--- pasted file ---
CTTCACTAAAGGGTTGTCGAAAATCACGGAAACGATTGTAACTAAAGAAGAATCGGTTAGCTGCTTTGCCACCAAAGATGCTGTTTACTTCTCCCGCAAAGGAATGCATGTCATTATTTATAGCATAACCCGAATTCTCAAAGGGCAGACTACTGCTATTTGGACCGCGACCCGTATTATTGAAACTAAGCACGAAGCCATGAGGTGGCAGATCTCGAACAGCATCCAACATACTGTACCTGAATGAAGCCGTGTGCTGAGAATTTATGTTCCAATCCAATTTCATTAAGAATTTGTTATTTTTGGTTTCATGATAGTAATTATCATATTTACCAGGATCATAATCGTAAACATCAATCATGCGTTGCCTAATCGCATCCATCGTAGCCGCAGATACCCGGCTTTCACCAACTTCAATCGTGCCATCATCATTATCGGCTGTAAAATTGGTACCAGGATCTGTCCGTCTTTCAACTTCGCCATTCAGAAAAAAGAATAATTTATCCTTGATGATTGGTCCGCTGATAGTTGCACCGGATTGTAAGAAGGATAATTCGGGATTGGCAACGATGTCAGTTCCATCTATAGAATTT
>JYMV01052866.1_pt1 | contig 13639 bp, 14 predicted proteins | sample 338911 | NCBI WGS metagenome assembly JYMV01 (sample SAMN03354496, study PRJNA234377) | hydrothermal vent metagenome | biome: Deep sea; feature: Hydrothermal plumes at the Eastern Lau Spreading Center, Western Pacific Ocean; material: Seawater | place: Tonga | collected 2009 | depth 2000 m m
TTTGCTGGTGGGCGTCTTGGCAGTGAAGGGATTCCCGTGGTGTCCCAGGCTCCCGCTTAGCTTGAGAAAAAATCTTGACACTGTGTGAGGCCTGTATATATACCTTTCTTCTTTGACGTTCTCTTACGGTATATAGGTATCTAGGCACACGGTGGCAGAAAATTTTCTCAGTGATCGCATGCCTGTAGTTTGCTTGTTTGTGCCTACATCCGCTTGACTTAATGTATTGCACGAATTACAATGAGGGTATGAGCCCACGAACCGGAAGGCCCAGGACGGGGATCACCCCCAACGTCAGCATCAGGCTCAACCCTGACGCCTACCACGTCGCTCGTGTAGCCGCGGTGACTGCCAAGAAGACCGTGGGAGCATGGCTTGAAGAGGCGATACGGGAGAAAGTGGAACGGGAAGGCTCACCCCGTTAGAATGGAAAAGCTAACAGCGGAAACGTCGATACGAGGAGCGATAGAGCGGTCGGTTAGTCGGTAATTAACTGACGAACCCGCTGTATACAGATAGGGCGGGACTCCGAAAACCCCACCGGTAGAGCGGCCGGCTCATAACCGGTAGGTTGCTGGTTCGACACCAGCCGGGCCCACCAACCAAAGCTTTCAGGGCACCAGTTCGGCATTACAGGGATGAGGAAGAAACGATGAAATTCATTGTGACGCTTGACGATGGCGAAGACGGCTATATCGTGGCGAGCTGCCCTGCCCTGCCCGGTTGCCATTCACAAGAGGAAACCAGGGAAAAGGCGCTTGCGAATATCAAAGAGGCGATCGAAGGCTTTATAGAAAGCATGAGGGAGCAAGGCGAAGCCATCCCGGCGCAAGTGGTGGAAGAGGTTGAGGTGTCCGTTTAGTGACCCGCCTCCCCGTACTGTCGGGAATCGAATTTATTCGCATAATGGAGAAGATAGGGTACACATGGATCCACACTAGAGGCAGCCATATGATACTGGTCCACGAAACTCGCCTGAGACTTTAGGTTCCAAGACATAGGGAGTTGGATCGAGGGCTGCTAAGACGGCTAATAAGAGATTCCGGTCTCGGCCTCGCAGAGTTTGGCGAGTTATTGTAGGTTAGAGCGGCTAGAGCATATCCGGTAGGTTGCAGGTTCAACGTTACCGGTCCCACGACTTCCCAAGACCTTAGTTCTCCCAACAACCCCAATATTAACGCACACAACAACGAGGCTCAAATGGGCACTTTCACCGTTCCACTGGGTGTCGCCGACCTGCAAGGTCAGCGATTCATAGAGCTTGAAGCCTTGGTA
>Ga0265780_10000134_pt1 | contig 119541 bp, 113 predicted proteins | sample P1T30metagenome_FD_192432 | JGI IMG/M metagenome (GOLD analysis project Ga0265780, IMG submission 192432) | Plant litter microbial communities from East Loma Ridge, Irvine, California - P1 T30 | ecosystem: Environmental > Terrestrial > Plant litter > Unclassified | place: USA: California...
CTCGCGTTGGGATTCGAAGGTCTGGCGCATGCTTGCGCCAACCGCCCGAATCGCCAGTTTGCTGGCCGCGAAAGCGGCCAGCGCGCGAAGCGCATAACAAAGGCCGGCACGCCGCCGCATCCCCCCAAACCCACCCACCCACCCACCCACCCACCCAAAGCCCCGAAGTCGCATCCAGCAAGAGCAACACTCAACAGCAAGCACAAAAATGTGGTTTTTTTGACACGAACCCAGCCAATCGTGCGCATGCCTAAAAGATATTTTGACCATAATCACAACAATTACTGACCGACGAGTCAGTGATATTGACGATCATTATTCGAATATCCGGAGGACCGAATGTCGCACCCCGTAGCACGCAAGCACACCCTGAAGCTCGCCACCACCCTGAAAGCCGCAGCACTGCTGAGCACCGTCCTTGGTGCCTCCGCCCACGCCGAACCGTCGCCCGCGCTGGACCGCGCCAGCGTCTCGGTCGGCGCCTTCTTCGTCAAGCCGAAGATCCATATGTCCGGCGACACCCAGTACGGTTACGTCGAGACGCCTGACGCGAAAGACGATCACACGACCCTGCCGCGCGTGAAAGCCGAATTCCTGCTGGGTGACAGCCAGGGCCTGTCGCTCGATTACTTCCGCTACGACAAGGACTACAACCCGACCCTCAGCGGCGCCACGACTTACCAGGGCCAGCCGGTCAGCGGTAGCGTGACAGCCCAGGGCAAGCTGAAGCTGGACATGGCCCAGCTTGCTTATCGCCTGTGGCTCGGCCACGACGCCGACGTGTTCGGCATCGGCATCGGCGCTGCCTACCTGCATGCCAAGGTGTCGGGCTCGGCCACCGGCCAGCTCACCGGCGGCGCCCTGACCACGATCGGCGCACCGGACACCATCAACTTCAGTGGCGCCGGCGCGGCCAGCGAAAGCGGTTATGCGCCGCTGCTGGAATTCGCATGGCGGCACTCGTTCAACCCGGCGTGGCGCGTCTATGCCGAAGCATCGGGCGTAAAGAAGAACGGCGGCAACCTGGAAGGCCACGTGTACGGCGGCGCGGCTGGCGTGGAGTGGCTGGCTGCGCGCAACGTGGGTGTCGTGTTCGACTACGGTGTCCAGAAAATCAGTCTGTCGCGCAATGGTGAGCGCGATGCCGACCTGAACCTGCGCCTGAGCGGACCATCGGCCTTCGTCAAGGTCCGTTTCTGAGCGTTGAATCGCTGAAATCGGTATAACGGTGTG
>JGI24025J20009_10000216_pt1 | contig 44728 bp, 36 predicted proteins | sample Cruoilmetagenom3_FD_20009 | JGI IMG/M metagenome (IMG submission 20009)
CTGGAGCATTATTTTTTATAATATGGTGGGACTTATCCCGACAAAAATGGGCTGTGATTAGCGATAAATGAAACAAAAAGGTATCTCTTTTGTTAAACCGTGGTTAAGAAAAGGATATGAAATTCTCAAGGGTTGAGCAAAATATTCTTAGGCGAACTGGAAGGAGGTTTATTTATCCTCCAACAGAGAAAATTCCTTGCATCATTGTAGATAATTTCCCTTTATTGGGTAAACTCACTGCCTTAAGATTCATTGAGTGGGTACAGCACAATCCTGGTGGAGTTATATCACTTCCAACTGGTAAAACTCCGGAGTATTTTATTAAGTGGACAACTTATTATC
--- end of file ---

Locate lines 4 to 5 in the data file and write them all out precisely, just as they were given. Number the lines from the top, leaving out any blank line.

>Ga0265780_10000134_pt1 | contig 119541 bp, 113 predicted proteins | sample P1T30metagenome_FD_192432 | JGI IMG/M metagenome (GOLD analysis project Ga0265780, IMG submission 192432) | Plant litter microbial communities from East Loma Ridge, Irvine, California - P1 T30 | ecosystem: Environmental > Terrestrial > Plant litter > Unclassified | place: USA: California...
CTCGCGTTGGGATTCGAAGGTCTGGCGCATGCTTGCGCCAACCGCCCGAATCGCCAGTTTGCTGGCCGCGAAAGCGGCCAGCGCGCGAAGCGCATAACAAAGGCCGGCACGCCGCCGCATCCCCCCAAACCCACCCACCCACCCACCCACCCACCCAAAGCCCCGAAGTCGCATCCAGCAAGAGCAACACTCAACAGCAAGCACAAAAATGTGGTTTTTTTGACACGAACCCAGCCAATCGTGCGCATGCCTAAAAGATATTTTGACCATAATCACAACAATTACTGACCGACGAGTCAGTGATATTGACGATCATTATTCGAATATCCGGAGGACCGAATGTCGCACCCCGTAGCACGCAAGCACACCCTGAAGCTCGCCACCACCCTGAAAGCCGCAGCACTGCTGAGCACCGTCCTTGGTGCCTCCGCCCACGCCGAACCGTCGCCCGCGCTGGACCGCGCCAGCGTCTCGGTCGGCGCCTTCTTCGTCAAGCCGAAGATCCATATGTCCGGCGACACCCAGTACGGTTACGTCGAGACGCCTGACGCGAAAGACGATCACACGACCCTGCCGCGCGTGAAAGCCGAATTCCTGCTGGGTGACAGCCAGGGCCTGTCGCTCGATTACTTCCGCTACGACAAGGACTACAACCCGACCCTCAGCGGCGCCACGACTTACCAGGGCCAGCCGGTCAGCGGTAGCGTGACAGCCCAGGGCAAGCTGAAGCTGGACATGGCCCAGCTTGCTTATCGCCTGTGGCTCGGCCACGACGCCGACGTGTTCGGCATCGGCATCGGCGCTGCCTACCTGCATGCCAAGGTGTCGGGCTCGGCCACCGGCCAGCTCACCGGCGGCGCCCTGACCACGATCGGCGCACCGGACACCATCAACTTCAGTGGCGCCGGCGCGGCCAGCGAAAGCGGTTATGCGCCGCTGCTGGAATTCGCATGGCGGCACTCGTTCAACCCGGCGTGGCGCGTCTATGCCGAAGCATCGGGCGTAAAGAAGAACGGCGGCAACCTGGAAGGCCACGTGTACGGCGGCGCGGCTGGCGTGGAGTGGCTGGCTGCGCGCAACGTGGGTGTCGTGTTCGACTACGGTGTCCAGAAAATCAGTCTGTCGCGCAATGGTGAGCGCGATGCCGACCTGAACCTGCGCCTGAGCGGACCATCGGCCTTCGTCAAGGTCCGTTTCTGAGCGTTGAATCGCTGAAATCGGTATAACGGTGTG